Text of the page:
now that i’m in my final semester before i walk into my own classroom, i have more perspective on this voice. plenty of people assume that, because the data shows it, women must be inferior when it comes to performance in math. okay, fine. there are lots of studies. but please, for a moment, imagine that you have grown up female in a world that assumes you will do worse in math than any man you meet, and not only that, but that your failing is totally normal. some questions for you: how often do you think you’ll meet an authority figure who flat-out tells you that you won’t fail? and do you truly think that you won’t assume that maybe, just maybe, the world is right about you? because of your gender? and would you be at all motivated to try to fight against a machine that is the size of the world? trust me when i say – you do not need anyone to tell you that you won’t do well at math. that assumption is implicit in every interaction you’ll have. from teachers who ask you a question in math, then answer it for you, to casual jokes in popular culture, the assumption that women are naturally unable to succeed in math is just part of our culture.

so what can we do? here’s my personal opinion – and part of my teaching philosophy. i think that it is my job to help my students break down the assumptions made about them the moment they were born. gender, race, family dynamic, religion, sexuality – so many pieces that make up who we are affect how the world views us. it’s ridiculous. it’s infuriating. and if i can get even one student to start believing that the rest of the world is wrong about his or her abilities, i’ll be proud. there is a power that you feel when someone (for me, it was my dad) tells you that you are, in fact, smart. that you can succeed. that it’s bad enough that the world doesn’t believe in you – you don’t need to help the world out at all. as it turns out, it’s kind of hard to believe in your ability to break through the biases and stereotypes that are your social and cultural molds, especially when no one else expresses a belief in you. some people can do that – believe in themselves when everyone else doesn’t. props to those people. i am not one of them. i think it’s my responsibility as a teacher not only to open my students’ eyes to what the world might think of them, but to do it in such a way that they realize how wrong the world is. and that their education, and what they do with it, will begin, bit by bit, to change the world’s opinion.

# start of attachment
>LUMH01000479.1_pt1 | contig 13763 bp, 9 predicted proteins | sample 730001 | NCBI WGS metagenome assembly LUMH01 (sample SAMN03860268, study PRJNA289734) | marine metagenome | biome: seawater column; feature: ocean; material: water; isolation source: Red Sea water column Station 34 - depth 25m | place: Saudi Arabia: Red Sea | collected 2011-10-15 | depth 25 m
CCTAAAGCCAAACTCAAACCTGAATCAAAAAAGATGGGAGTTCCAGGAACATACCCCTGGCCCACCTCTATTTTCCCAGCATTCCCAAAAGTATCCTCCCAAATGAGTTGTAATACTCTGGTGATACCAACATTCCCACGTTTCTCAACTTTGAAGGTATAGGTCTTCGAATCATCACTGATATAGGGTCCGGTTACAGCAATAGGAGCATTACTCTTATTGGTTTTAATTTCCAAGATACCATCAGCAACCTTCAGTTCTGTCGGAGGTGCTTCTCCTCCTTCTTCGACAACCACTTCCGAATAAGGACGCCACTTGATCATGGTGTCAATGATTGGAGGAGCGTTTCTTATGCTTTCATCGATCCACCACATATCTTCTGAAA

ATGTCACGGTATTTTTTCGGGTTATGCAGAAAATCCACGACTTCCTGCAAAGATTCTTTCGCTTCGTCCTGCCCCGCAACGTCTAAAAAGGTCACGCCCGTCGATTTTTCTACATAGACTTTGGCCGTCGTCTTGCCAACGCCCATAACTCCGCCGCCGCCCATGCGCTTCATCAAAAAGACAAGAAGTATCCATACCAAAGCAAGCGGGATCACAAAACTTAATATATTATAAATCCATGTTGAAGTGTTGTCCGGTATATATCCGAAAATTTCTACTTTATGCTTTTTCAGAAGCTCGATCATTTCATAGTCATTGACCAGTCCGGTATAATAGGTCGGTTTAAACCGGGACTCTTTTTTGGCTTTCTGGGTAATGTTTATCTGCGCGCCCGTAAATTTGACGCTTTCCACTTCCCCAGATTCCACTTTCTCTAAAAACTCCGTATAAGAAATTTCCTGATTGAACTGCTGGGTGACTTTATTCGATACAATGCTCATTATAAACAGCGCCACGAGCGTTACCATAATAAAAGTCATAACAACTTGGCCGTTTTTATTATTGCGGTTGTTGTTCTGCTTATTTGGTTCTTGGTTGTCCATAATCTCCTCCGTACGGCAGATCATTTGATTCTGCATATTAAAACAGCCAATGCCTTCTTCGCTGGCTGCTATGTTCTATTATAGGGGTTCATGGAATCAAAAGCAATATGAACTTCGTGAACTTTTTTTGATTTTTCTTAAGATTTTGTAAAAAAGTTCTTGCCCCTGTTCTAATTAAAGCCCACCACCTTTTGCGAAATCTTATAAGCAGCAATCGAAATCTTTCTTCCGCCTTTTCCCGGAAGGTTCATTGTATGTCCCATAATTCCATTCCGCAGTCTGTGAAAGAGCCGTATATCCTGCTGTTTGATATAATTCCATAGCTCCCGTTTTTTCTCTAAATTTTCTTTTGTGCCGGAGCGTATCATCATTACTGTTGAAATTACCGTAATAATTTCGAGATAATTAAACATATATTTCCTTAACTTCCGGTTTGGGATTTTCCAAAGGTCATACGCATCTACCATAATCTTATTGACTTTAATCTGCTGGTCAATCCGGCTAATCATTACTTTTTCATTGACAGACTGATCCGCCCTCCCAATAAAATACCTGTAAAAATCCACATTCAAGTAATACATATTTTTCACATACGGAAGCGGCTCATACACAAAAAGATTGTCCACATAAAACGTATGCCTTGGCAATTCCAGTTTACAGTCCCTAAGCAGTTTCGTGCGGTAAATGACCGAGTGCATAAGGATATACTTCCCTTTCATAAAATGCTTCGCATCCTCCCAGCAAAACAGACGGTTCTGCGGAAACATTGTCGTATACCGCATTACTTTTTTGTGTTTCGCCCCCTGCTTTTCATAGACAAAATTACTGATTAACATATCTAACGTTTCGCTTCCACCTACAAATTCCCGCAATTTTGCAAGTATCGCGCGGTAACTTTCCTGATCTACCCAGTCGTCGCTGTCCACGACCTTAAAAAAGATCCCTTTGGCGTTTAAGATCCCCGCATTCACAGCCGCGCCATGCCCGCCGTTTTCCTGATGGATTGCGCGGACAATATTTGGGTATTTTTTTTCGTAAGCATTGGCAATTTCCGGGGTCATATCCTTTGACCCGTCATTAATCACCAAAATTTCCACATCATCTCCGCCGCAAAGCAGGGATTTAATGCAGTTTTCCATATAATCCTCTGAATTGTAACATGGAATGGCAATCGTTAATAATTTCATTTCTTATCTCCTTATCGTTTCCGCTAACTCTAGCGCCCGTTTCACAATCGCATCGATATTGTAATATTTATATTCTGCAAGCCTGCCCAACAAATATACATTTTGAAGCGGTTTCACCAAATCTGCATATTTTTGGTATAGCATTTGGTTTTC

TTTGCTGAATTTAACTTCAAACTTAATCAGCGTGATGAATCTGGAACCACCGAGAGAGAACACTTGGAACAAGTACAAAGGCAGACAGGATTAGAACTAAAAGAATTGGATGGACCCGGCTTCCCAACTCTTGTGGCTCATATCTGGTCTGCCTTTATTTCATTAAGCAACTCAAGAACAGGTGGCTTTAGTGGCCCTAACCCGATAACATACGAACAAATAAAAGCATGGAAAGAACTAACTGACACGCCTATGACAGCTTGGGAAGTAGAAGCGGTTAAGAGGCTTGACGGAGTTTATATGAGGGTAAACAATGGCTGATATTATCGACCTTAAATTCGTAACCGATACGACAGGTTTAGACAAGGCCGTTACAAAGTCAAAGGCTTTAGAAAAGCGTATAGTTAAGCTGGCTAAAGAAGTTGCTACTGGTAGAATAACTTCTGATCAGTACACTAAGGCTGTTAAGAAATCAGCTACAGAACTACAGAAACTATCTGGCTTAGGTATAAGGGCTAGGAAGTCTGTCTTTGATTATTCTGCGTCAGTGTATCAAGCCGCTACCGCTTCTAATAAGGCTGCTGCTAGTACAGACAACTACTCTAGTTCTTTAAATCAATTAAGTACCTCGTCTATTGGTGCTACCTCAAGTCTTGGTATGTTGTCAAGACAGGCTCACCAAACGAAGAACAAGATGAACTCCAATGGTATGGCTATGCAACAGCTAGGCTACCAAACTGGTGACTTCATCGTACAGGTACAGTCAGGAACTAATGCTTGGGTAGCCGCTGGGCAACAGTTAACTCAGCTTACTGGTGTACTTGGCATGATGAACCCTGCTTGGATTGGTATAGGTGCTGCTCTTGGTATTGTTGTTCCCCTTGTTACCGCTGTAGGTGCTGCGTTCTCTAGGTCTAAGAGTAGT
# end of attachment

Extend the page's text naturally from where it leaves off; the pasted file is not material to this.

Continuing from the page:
how to finish this? going back to the man who told me that elementary school teachers are bad at math. i have choice words for you, sir. i’ll leave them to the imagination. instead, let me say this. you probably don’t realize that your words have power. not yet. maybe you’ll figure that out one day. but they really do. last night, they had the power to make me angry. next year, they may have the power to upset a female colleague. be careful about that. every time you accept what the world tells you, you reinforce the already pretty solid stereotypes that break down self-esteem and keep people from achieving what is possible. and one last plug for the importance of elementary education: it may not be calculus (i am pretty sure it would be disastrous if i tried to teach a calculus class), but my job is to help students who are totally new to the way in which symbols (1, 2, 3, +, -) interact with and relate to each other. it’s easy for me to know the material, but it is hard to teach it in such a way that it is relevant, interesting, and permanent.

*According to the National Center for Education Statistics, 76% of public school teachers (in 2011) were female. and a survey from the same year by the National Center for Education Information showed that percentage to be 84%.